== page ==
Danijel DJUREK

Room Temperature Superconductor news.jsp?id=ns9999562

A New Superconductor said to have Zero Electrical Resistance at Room Temperature is Revealed but Scepticism Remains

A new superconductor said to have zero electrical resistance at room temperature is revealed but scepticism remains

Superconductivity is creating a buzz again with the announcement of a new material that is said to have zero electrical resistance at room temperature.

The claim, from researchers in Croatia, comes just a few weeks after the discovery that the simple chemical magnesium diboride superconducts at temperatures up to almost twice those needed for other metallic superconductors to work

The Croatian scientists say that current will flow effortlessly through their material, a mixture of lead carbonate and lead and silver oxides, at up to about 30 C.

"These results are suggestive of a transition to a superconducting state," says Georg Bednorz of the IBM Zurich Research Laboratory, who shared the 1987 Nobel physics prize for discovering cuprate superconductors.

But because of numerous false alarms in this field, researchers are treating the announcement with caution, especially as no one has yet managed to reproduce the results.

Magic formula

Danijel Djurek, a physicist at A. Volta Applied Ceramics in Zagreb, Croatia, claims that he discovered his superconducting ceramic mixture in the late 1980s. But he was unable to pin down the structure and formula of the material, and his research was interrupted by years of war, following Croatia's split from Yugoslavia. Now Djurek and his team say they have finally hit on a formula that works reliably and reproducibly at room temperature.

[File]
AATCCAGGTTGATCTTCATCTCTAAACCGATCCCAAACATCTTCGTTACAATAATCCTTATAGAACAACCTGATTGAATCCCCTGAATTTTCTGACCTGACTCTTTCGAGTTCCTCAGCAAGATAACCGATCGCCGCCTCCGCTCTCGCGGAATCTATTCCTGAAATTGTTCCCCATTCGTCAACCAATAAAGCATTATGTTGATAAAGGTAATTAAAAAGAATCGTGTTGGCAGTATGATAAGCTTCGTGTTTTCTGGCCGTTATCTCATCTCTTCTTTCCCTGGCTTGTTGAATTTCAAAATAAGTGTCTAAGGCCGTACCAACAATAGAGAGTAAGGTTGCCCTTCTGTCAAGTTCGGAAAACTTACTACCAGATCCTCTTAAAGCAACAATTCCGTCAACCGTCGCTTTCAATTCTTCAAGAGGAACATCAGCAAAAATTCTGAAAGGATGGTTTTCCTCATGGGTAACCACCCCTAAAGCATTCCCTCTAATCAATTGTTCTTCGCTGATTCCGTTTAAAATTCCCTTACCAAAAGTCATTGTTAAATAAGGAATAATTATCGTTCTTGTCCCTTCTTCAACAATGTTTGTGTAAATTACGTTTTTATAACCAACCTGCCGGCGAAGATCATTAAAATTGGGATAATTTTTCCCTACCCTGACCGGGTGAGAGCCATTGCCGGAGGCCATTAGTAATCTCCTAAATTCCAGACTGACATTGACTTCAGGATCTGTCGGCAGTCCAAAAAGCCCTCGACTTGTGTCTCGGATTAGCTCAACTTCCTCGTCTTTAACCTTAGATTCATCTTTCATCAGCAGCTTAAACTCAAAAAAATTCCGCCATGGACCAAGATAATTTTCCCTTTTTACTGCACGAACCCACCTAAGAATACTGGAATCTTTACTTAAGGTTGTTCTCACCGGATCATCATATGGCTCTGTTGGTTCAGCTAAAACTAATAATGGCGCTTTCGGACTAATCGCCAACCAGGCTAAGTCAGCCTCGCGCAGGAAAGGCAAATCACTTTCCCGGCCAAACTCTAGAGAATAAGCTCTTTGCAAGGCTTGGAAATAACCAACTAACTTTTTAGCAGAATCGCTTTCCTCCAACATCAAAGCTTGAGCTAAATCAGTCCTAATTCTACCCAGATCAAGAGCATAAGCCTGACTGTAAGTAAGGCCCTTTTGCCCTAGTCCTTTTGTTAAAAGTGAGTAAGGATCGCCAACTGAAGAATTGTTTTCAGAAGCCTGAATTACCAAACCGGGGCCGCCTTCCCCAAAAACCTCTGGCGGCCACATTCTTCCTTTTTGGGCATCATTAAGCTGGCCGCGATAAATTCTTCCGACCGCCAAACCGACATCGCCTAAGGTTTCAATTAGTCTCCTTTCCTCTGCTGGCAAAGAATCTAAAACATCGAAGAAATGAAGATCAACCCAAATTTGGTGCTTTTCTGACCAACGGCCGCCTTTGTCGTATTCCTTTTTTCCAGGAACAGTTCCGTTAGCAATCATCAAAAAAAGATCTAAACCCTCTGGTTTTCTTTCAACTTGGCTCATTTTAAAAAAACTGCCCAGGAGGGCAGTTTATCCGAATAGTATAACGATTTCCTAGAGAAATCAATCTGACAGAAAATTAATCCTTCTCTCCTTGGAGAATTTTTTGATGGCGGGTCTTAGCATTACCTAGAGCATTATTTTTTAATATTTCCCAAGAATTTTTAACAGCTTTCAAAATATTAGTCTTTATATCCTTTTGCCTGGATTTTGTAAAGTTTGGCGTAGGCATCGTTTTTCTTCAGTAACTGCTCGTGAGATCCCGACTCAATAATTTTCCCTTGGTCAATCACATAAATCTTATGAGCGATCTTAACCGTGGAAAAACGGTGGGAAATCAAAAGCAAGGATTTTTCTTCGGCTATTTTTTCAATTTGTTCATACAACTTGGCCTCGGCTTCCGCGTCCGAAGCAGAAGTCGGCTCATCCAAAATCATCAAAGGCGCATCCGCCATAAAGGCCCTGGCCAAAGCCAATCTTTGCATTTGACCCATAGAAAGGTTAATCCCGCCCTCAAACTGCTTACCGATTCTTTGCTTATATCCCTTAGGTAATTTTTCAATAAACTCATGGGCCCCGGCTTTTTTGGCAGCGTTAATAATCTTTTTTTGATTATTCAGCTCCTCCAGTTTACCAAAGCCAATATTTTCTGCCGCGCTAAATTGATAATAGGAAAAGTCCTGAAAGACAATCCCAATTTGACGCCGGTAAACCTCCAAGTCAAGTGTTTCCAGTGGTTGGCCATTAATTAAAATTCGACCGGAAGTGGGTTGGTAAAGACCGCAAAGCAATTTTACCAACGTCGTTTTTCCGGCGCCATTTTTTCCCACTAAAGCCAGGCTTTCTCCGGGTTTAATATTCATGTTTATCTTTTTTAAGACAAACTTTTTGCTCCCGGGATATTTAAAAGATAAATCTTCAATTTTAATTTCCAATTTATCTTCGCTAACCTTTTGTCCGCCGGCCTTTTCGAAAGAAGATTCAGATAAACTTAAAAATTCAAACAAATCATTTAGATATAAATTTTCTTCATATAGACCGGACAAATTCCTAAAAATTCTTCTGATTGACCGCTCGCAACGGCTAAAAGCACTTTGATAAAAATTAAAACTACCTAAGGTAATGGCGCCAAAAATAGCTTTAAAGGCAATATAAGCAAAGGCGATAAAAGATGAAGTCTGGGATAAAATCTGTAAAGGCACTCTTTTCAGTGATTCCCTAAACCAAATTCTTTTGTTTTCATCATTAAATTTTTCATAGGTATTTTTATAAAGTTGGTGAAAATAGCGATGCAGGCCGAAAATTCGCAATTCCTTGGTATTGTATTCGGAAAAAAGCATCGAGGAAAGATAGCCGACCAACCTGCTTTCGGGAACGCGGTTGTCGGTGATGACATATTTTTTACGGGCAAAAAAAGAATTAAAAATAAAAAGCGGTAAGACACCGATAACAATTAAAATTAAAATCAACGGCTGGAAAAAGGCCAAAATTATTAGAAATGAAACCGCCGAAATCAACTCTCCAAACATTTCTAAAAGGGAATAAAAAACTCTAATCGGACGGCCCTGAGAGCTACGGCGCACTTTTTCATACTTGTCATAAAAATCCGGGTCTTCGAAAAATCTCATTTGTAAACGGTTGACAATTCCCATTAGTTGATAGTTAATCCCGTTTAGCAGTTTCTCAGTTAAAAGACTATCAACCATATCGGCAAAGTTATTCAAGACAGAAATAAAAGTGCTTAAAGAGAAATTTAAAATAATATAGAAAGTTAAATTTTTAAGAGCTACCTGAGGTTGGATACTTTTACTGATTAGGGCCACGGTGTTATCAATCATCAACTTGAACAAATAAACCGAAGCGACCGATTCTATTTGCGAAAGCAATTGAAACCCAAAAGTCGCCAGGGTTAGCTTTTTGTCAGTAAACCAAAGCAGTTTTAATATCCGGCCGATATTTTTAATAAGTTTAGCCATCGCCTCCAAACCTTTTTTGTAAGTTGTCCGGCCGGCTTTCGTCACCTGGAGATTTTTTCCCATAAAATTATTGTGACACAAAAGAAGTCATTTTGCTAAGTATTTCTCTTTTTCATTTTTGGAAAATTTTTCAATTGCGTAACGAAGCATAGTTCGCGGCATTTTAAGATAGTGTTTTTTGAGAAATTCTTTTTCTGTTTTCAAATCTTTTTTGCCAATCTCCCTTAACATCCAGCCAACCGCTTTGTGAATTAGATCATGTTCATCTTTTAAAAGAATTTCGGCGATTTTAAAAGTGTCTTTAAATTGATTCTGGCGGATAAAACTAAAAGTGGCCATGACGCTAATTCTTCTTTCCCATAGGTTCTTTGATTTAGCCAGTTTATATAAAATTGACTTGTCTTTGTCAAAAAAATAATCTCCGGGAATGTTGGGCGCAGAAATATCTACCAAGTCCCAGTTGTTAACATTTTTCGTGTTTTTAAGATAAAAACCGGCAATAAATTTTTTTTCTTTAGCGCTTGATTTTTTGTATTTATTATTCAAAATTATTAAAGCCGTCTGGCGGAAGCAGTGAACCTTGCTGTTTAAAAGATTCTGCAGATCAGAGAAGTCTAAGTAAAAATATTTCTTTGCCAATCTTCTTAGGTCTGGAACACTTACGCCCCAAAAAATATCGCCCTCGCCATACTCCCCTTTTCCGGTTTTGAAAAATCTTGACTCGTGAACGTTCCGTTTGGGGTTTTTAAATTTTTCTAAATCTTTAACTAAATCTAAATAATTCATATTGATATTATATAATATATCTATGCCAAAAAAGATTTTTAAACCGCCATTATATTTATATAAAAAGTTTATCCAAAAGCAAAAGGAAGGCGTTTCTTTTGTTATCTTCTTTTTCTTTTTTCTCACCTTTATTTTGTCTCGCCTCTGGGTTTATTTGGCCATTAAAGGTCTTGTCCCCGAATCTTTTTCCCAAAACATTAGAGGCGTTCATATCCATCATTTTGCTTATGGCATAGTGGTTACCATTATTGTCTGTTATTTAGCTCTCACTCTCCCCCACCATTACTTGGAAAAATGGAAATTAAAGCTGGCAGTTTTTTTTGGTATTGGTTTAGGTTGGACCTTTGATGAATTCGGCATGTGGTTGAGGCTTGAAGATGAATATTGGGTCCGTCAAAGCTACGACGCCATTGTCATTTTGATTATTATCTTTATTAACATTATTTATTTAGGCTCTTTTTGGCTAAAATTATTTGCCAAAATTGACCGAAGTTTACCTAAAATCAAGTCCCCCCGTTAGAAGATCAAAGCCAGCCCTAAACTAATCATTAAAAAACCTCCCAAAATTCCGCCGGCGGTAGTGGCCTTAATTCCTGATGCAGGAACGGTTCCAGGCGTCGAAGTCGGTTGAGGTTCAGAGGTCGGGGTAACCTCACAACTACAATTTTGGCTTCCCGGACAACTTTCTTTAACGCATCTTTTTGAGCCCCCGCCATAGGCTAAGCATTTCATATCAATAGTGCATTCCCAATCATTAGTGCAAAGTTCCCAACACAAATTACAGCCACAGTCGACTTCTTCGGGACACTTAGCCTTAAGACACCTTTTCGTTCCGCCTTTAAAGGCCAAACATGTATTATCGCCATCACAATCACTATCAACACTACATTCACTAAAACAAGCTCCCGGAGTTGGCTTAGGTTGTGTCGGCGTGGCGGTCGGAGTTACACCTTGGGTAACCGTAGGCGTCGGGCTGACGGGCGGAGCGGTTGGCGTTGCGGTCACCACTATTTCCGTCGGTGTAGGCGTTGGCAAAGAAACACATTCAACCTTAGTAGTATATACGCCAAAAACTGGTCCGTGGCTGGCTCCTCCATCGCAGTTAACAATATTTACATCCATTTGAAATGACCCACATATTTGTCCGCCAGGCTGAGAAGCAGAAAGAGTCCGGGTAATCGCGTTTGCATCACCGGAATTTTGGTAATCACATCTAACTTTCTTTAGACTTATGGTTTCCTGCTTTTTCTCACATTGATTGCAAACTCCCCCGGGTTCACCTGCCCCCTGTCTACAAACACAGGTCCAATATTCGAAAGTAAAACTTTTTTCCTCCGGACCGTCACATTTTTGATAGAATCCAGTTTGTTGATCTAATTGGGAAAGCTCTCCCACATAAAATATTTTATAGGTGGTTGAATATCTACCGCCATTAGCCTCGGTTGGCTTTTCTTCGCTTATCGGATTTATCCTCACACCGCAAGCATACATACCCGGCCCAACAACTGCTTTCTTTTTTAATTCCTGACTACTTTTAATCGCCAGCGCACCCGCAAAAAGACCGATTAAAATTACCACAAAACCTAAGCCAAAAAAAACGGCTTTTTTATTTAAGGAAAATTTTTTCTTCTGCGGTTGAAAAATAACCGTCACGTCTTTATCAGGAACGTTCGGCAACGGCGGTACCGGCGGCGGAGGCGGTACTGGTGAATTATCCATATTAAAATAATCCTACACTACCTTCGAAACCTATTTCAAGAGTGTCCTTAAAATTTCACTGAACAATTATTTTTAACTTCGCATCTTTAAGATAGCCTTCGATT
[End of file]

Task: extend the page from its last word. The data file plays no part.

Some telltale signs of superconductivity are easy to spot. For example, a graph of resistance plotted against temperature shows a characteristic drop at the temperature at which the material becomes superconducting. Physicists usually require other evidence too, such as the ability to expel all magnetic fields. Djurek's material seems to do this too.

Archie Campbell, director of Cambridge University's Interdisciplinary Research Centre in Superconductivity, says the data clearly shows the hallmark of a superconductor. "This is not a small effect. There's no room for misinterpretation," he says, adding it's either superconductivity or it's a mistake.

Nevertheless, all the researchers contacted by New Scientist were extremely reluctant to start popping corks. "I have some concerns which keep my enthusiasm on a moderate level," says Bednorz.

Do it again

The biggest question mark hangs over the failure of other groups to replicate the results. Paul Chu, director of the Texas Center for Superconductivity at the University of Houston, has been following Djurek's work for some time.

"We recently tried to use his new formula but failed to reproduce his results," says Chu. "I think we will try a little more. It's too important to ignore."

German Patent # 10007915

Material used, e.g., in the Production of a Sputtering Target and as a Superconductor contains Lead, Carbon and Oxygen

Danijel Djurek. et al.

Patent number: DE10007915
Publication date: 2001-09-13
Classification: --- International: C22C11/00; C22C32/00; H01L39/12; C22C11/00; C22C32/00; H01L39/12; (IPC1-7): H01B12/00; C22C5/06; C22C11/00; G01R33/035; H01B1/02; H01B12/10; H01F6/00; H01F27/28; H02K3/02; ---- European: C22C11/00; C22C32/00; H01L39/12C
Application number: DE20001007915 20000221
Priority number(s): DE20001007915 20000221

Abstract: Material contains at least 5 wt.% lead, at least 0.1 wt.% carbon and at least 1 wt.% oxygen and has a specific electrical resistance of not more than 0.5 x 10<-6> Ohm .cm at approximately -79 deg C and/or not more than 1 x 10<-6> Ohm .cm at approximately +20 deg C. Preferred Features: The material further contains Ca, Sr, Ba, Bi, Sb, Hg and Tl.

[ DE10007915 ] ( PDF )